This Sunday November 11 is Remembrance Day marking 94 years since the end of WWI. It seems like a good time to reflect on how people are choosing to remember and connect.

Empirical observation suggests that Australians are attending ANZAC Day ceremonies in greater numbers. According to tour operators more people are traveling to overseas battlefields such as Gallipoli and the Western Front. It has also been reported that war tourism is booming in Sri Lanka.

As I’m writing my friend Tim will be taking his boots off somewhere in the PNG jungle after another day trekking on the Kokoda Trail.

Locally literature and documentaries about Australians at war are finding a growing popular audience.

Peter Fitzsimons has sold over 250,000 copies of his 2004 book Kokoda.

Last year Channel 10 screened the documentary Tour of Duty – Australia’s Secret War about the conflict in Afghanistan. The program was a top 20 show on free to air television for its premier broadcast and Ten’s third highest rating show of the day drawing almost 600,000 viewers.

The ability to engage through online resources such as the nominal roles made available by the Australian War memorial has opened opportunities to find out more about family members that served and Australia’s military history generally.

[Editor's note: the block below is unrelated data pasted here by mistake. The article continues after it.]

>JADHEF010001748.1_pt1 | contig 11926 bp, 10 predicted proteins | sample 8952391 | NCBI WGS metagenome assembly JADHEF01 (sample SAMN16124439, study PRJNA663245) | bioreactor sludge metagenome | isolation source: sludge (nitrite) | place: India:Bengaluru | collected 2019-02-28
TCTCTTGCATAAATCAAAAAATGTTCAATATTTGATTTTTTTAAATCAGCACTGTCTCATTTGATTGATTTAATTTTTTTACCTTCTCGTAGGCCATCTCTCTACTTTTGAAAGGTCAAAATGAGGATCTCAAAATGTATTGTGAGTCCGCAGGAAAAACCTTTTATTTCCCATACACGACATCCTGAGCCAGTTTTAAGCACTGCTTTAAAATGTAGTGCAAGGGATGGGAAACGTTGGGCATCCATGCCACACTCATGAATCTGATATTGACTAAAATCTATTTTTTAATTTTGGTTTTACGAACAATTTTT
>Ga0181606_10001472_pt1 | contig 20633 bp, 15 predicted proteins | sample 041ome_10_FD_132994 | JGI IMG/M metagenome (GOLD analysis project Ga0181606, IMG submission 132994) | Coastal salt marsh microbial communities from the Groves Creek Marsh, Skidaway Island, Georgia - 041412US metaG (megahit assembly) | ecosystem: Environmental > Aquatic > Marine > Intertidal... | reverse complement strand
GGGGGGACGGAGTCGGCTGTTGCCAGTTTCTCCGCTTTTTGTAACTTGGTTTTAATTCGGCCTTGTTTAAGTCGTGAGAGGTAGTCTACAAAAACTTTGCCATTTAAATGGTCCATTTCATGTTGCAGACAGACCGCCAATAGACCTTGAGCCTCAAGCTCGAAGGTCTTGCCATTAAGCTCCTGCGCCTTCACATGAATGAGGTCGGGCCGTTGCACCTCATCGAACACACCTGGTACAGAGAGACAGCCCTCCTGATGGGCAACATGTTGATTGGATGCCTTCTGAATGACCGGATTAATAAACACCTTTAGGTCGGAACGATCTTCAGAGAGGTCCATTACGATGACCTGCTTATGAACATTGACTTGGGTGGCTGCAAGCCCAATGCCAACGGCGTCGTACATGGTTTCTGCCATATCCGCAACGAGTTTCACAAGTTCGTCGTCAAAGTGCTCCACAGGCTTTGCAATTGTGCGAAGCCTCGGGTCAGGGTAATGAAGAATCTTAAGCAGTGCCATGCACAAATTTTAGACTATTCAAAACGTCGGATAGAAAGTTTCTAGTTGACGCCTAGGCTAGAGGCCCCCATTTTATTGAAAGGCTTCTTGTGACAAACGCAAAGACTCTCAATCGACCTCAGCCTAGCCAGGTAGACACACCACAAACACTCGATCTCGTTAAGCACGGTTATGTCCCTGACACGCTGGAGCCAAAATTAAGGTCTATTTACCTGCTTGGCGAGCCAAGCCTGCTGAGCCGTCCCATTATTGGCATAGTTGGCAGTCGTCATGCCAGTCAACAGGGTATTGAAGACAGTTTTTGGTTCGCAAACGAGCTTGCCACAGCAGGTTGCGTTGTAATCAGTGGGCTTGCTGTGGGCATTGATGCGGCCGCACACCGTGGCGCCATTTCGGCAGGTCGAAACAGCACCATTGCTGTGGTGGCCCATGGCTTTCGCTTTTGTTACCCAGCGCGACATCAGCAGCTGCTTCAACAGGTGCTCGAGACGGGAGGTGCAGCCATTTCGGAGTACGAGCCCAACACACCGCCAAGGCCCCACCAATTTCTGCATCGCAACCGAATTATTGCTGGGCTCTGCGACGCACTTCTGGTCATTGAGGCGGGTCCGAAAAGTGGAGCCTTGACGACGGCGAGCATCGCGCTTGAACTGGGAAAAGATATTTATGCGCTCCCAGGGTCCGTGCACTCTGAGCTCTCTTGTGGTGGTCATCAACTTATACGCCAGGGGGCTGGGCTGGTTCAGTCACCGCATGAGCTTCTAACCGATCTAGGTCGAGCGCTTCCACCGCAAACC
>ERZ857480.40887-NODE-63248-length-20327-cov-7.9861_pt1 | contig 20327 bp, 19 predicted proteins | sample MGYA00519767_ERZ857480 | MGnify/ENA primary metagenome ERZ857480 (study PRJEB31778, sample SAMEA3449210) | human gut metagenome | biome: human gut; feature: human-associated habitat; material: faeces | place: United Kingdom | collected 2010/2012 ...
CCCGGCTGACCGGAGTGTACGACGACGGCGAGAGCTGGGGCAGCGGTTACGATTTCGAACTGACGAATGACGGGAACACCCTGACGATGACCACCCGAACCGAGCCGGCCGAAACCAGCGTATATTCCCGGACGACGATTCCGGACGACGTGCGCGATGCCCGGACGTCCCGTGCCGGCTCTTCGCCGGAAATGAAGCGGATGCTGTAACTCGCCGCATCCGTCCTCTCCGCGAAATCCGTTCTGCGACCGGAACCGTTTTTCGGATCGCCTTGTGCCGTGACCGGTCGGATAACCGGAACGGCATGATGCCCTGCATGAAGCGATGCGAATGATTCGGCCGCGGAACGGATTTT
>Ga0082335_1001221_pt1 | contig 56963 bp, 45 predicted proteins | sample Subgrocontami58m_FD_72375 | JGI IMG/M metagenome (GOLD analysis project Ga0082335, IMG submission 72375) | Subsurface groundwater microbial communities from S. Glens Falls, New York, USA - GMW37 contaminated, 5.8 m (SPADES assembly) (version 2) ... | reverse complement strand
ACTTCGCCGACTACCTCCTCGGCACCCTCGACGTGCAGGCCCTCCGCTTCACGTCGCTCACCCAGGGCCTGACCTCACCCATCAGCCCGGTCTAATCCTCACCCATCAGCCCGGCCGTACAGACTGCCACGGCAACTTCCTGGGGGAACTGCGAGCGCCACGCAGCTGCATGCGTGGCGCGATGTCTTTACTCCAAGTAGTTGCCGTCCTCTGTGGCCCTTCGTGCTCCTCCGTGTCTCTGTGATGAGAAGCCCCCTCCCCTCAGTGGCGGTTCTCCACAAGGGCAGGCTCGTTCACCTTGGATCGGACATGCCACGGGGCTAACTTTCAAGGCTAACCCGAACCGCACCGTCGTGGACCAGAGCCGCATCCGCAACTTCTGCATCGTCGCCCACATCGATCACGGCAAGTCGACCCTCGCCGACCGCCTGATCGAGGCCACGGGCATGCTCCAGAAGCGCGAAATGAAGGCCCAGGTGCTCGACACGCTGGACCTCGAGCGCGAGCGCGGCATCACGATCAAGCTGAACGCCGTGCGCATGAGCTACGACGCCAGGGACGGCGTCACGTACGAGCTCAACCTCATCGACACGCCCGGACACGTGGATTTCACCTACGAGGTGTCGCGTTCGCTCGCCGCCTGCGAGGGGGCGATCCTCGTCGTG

Veterans’ organisations are also finding new ways to reach people interested in reflection, remembrance or just connecting.

Veterans Affairs Canada has established a virtual war memorial that provides “information about the graves and memorials of more than 118,000 Canadians and Newfoundlanders who served valiantly and gave their lives for their country”.

In the United States there are a number of veterans’ groups that tour replicas of Maya Lin’s Vietnam Veterans Memorial. If you happen to be in Monroe, Louisiana over the weekend head down to the Chennault Aviation and Military Museum to check out the Vietnam Travelling War Memorial.

Its competition, The Moving Wall, has been making its way through Mid-West and Southern states since June.

On a more ambitious scale, artist Jon Brunberg has been working on a proposal for a Polynational War Memorial since 2004.

The idea is to create “a global war memorial that will commemorate all who died in all wars since World War II, and for a global organisation that will work with education, negotiations and data collection. The memorial will include more than 10 million names of soldiers and civilians”.

Brunberg says he will be working on the project for the remainder of his artistic career.

When I started on this series about commemorating war I was aiming to cover all the bases. I’ve barely scratched the surface.

How and why we choose to remember and what resonates with each of us is a vast and complex subject. It ranges from the deeply personal to the overtly public, shallow box ticking to considered reflection, granite to bronze, virtual to actual.

As a few people I spoke to said when we started to plumb the deeper layers – “there’s a PhD in that”.


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